The school operates under the IGCE programme where I studied up to fourth form and graduated in 2007. "Computer literacy came in handy for me and I enjoyed the school experience. I was determined to pursue university education well aware there wasn’t a single local university specifically catering for special needs students,” Kamuyu said..
Wangari, a qualified accountant, wasn’t just about to cut short her son’s university dream. A friend, Eva Naputuni Nyoike, introduced her to Dalc, a digital and advisory learning centre with many campuses. Kamuyu was enrolled at the Hurlingham campus of the IT-based institution. His computer literacy came in handy because he couldn’t manage to attend lectures daily due his condition. He attended lectures at least three times in a week. He did the rest of the class work at home and sent by email to his lecturers.
He progressed from the standard diploma in business management in the first year, an advanced diploma in business management in the second year, a diploma in entrepreneurship and remote business management in the third year before graduating with a Bachelors in entrepreneurship and remote business management from the Business School of Costa Rica. He graduated in August 2013. Since then he has been searching for a good job and in the meantime works as a computer teacher and business administrator at the Acorn Special Tutorials on Muhuri Road in Dagoretti, Nairobi. This is a programme for special needs children and adults. You can reach him via email, [email protected]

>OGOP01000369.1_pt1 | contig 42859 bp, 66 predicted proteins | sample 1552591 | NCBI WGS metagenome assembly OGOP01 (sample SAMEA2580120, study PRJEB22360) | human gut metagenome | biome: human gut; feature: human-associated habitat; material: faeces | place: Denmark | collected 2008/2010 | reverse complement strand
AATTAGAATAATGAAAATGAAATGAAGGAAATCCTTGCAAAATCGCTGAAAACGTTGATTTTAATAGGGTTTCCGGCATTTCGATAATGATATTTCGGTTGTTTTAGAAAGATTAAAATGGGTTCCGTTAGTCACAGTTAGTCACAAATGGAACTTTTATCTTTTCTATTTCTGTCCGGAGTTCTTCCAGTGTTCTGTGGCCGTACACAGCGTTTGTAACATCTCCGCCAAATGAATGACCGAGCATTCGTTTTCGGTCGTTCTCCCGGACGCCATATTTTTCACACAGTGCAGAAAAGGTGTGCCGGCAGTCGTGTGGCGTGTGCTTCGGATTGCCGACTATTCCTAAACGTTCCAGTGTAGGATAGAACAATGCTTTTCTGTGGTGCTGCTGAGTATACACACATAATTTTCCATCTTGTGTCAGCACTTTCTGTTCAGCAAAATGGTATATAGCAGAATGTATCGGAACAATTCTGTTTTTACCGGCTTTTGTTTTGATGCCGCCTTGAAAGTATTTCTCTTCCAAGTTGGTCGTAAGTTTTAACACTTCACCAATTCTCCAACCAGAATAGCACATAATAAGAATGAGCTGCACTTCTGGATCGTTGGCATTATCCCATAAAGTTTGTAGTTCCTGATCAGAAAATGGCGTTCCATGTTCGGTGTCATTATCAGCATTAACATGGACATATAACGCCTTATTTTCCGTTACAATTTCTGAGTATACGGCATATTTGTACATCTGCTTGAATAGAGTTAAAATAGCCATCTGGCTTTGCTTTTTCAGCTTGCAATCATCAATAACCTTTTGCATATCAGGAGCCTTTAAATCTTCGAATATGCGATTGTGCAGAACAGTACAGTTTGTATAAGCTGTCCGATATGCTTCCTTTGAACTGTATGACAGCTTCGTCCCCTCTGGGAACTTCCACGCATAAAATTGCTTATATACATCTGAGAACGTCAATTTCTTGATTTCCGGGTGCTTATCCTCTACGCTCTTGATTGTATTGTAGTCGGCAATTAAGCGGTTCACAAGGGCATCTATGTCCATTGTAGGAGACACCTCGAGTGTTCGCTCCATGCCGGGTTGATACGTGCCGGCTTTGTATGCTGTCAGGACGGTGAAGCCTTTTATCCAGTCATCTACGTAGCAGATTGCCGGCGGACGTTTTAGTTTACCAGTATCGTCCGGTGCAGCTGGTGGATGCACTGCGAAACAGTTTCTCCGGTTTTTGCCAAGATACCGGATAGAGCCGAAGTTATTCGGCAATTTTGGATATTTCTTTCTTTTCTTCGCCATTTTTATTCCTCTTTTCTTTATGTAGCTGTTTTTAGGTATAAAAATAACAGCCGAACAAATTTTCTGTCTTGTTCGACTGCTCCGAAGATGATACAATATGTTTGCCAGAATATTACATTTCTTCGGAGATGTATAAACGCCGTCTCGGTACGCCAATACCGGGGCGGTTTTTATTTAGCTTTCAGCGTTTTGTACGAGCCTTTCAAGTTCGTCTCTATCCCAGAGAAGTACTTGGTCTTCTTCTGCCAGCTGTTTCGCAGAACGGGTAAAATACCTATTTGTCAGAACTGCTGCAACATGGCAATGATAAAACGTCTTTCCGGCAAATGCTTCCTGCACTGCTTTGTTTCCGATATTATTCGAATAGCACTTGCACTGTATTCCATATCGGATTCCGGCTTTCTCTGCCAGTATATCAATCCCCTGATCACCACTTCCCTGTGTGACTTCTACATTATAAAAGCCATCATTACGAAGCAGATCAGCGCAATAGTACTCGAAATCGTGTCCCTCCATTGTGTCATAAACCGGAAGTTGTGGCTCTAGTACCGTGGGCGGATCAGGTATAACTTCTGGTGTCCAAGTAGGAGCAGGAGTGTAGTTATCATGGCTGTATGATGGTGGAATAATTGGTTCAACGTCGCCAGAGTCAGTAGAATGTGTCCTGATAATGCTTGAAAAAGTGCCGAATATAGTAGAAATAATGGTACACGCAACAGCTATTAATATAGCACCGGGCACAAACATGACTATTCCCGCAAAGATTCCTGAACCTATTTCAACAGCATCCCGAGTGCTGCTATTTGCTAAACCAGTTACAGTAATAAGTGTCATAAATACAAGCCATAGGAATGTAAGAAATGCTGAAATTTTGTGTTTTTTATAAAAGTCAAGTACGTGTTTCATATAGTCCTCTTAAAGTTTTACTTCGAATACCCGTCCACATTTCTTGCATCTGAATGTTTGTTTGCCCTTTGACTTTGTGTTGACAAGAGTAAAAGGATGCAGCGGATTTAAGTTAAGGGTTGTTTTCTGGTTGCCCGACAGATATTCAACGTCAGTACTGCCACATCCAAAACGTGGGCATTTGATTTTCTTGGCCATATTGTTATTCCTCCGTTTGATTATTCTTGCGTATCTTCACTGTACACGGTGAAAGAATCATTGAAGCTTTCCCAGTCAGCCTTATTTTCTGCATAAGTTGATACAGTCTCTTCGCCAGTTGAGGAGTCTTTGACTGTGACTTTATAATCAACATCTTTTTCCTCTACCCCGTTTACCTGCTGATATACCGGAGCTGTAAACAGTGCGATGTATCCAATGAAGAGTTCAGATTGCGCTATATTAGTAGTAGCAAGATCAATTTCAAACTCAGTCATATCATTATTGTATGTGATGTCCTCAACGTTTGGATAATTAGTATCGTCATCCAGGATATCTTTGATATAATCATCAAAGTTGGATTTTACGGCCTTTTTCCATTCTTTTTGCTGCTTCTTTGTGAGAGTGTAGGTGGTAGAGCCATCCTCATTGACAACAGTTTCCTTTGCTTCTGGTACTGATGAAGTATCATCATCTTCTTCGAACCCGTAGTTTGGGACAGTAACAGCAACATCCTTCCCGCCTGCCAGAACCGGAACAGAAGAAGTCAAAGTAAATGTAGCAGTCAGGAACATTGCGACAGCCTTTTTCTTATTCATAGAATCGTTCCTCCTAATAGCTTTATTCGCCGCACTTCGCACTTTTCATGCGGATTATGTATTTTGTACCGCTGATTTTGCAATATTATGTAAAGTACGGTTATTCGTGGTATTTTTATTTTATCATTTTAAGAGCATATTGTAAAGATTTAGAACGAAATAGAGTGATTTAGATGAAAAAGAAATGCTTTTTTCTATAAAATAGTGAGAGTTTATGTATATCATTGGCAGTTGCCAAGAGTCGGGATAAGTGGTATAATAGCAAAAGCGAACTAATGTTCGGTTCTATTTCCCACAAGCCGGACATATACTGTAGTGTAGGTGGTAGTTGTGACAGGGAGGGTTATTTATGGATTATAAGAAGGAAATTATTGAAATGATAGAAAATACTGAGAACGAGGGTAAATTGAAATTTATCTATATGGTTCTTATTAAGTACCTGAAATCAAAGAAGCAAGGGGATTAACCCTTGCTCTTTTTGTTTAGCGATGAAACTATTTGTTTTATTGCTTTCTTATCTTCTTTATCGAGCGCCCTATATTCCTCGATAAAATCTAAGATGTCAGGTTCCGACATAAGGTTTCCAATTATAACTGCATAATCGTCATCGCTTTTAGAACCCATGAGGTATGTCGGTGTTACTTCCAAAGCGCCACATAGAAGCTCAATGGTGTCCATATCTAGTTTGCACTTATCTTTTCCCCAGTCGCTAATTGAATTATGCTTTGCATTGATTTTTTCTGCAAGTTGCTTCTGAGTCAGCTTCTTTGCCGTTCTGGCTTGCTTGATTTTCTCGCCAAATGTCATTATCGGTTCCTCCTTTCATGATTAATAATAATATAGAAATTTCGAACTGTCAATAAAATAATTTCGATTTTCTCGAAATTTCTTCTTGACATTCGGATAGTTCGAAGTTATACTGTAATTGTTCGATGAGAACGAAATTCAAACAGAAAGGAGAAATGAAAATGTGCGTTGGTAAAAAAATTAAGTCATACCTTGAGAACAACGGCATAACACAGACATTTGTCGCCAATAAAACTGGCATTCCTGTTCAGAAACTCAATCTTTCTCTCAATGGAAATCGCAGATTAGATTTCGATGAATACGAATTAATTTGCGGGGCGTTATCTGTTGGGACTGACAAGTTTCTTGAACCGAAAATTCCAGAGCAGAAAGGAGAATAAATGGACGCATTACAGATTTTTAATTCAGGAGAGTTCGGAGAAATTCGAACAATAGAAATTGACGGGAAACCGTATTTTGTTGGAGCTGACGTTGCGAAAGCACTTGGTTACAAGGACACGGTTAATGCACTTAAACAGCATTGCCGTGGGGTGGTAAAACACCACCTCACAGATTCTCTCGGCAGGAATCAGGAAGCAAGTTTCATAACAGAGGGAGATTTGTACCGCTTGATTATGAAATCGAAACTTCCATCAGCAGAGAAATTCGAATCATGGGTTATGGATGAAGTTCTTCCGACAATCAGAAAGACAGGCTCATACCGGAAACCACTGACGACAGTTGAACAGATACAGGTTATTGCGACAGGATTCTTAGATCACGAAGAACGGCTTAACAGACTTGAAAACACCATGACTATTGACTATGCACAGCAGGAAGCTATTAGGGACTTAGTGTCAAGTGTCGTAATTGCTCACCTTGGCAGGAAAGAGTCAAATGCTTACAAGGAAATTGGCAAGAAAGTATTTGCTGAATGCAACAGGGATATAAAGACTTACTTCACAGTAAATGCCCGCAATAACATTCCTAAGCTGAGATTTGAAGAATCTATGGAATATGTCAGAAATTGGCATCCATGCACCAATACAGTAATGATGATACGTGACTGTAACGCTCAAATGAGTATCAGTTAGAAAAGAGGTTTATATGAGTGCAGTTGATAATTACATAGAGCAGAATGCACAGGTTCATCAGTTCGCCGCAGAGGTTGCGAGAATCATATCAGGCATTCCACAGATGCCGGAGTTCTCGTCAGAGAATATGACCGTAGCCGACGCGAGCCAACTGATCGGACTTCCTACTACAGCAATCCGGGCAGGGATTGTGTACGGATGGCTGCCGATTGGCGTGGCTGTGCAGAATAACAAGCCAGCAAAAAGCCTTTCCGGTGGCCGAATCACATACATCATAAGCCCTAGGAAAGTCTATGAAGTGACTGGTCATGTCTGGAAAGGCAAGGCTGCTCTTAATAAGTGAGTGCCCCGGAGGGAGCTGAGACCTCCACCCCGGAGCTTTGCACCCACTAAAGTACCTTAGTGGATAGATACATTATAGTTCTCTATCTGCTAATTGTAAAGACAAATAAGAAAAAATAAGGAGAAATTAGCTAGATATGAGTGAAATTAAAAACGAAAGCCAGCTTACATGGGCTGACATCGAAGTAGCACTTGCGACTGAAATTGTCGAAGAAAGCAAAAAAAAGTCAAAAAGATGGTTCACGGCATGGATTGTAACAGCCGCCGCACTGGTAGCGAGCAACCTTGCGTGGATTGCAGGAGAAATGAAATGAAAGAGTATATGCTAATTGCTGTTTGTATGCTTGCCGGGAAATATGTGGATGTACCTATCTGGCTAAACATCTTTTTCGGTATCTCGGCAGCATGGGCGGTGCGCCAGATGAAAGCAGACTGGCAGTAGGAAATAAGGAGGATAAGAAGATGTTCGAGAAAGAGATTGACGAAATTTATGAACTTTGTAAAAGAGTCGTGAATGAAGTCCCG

He loves swimming, watching movies, playing computer games and is fascinated by everything to do with vehicles.
He is a member of the National Council for Persons with Disabilities.
He bathes and clothes himself but can’t handle tasks such as cooking.